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Effects of subpopulation extinction on effective size (Ne) of metapopulations
Stockholm University, Faculty of Science, Department of Zoology, Population Genetics.ORCID iD: 0000-0002-5370-1236
Stockholm University, Faculty of Science, Department of Zoology, Population Genetics.ORCID iD: 0000-0003-3342-8479
Stockholm University, Faculty of Science, Department of Mathematics.ORCID iD: 0000-0003-2767-8818
Stockholm University, Faculty of Science, Department of Zoology, Population Genetics.ORCID iD: 0000-0001-9286-3361
Number of Authors: 42023 (English)In: Conservation Genetics, ISSN 1566-0621, E-ISSN 1572-9737, Vol. 24, no 4, p. 417-433Article in journal (Refereed) Published
Abstract [en]

Population extinction is ubiquitous in all taxa. Such extirpations can reduce intraspecific diversity, but the extent to which genetic diversity of surviving populations are affected remains largely unclear. A key concept in this context is the effective population size (Ne), which quantifies the rate at which genetic diversity within populations is lost. Ne was developed for single, isolated populations while many natural populations are instead connected to other populations via gene flow. Recent analytical approaches and software permit modelling of Ne of interconnected populations (metapopulations). Here, we apply such tools to investigate how extinction of subpopulations affects Ne of the metapopulation (NeMeta) and of separate surviving subpopulations (NeRx) under different rates and patterns of genetic exchange between subpopulations. We assess extinction effects before and at migration-drift equilibrium. We find that the effect of extinction on NeMeta increases with reduced connectivity, suggesting that stepping stone models of migration are more impacted than island-migration models when the same number of subpopulations are lost. Furthermore, in stepping stone models, after extinction and before a new equilibrium has been reached, NeRx can vary drastically among surviving subpopulations and depends on their initial spatial position relative to extinct ones. Our results demonstrate that extinctions can have far more complex effects on the retention of intraspecific diversity than typically recognized. Metapopulation dynamics need heightened consideration in sustainable management and conservation, e.g., in monitoring genetic diversity, and are relevant to a wide range of species in the ongoing extinction crisis.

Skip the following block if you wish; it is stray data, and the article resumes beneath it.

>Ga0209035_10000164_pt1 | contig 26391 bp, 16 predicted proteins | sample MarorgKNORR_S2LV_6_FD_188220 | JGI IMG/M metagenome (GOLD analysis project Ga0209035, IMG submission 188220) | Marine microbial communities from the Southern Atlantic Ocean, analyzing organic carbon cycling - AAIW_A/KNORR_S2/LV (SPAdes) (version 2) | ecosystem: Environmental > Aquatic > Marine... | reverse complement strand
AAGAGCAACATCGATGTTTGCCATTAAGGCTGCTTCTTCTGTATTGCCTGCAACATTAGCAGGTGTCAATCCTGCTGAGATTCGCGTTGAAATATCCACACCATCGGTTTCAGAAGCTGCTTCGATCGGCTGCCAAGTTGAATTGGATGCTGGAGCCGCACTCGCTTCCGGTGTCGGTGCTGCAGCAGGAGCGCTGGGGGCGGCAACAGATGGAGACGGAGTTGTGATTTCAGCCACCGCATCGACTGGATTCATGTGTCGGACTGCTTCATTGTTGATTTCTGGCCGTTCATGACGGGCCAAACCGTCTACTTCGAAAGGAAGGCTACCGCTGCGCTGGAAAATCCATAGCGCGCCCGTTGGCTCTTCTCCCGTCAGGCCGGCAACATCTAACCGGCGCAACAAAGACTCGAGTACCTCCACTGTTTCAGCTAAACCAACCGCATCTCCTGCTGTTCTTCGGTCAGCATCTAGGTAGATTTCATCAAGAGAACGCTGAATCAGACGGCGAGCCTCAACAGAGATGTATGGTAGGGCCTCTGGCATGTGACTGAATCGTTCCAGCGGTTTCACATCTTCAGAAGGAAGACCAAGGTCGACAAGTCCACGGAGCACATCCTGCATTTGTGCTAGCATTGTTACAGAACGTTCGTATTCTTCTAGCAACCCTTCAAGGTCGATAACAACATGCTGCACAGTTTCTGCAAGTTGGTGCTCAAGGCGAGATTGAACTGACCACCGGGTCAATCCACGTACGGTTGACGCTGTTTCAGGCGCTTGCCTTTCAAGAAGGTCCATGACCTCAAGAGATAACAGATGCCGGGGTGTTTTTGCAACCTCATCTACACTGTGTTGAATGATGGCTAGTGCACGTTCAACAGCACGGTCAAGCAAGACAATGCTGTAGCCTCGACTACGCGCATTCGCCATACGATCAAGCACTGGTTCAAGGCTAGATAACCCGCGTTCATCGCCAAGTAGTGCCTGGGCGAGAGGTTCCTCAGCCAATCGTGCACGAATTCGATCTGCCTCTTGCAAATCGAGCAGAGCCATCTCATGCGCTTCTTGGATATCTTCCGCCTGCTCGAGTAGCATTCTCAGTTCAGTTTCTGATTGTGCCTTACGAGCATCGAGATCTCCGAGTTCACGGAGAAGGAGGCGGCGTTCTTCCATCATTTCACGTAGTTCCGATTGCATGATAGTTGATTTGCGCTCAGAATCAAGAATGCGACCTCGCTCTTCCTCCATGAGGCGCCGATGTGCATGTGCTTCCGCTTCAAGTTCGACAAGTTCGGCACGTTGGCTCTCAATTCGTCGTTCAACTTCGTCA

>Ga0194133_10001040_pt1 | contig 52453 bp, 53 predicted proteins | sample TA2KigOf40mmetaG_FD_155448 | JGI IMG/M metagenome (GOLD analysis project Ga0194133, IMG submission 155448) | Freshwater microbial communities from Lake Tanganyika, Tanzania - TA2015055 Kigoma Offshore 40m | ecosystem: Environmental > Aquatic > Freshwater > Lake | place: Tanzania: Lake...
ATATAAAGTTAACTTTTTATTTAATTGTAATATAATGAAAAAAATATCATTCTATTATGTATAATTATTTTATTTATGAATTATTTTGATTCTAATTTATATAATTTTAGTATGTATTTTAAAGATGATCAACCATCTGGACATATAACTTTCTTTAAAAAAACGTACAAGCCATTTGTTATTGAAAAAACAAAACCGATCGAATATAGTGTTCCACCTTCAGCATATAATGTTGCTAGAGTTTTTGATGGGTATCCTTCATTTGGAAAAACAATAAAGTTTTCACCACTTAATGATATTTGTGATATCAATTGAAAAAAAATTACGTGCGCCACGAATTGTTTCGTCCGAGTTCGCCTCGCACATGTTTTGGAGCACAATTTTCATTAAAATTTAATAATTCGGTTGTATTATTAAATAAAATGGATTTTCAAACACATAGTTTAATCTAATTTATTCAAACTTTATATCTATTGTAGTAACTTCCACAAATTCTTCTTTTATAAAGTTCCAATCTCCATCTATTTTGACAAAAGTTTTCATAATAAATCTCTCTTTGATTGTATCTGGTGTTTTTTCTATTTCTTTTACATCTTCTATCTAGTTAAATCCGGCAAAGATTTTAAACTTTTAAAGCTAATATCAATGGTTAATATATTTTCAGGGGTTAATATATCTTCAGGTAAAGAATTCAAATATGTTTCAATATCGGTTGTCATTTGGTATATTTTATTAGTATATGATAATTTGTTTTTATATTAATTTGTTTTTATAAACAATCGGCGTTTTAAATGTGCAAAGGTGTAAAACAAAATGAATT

Place, publisher, year, edition, pages
2023. Vol. 24, no 4, p. 417-433
Keywords [en]
Inbreeding effective population size, Eigenvalue effective size, Realized effective size, Substructured populations, Conservation genetics
National Category
Genetics Ecology
Identifiers
URN: urn:nbn:se:su:diva-216315DOI: 10.1007/s10592-023-01510-9ISI: 000953077900002Scopus ID: 2-s2.0-85150289396OAI: oai:DiVA.org:su-216315DiVA, id: diva2:1749954
Available from: 2023-04-12 Created: 2023-04-12 Last updated: 2023-10-04Bibliographically approved

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Kurland, SaraRyman, NilsHössjer, OlaLaikre, Linda

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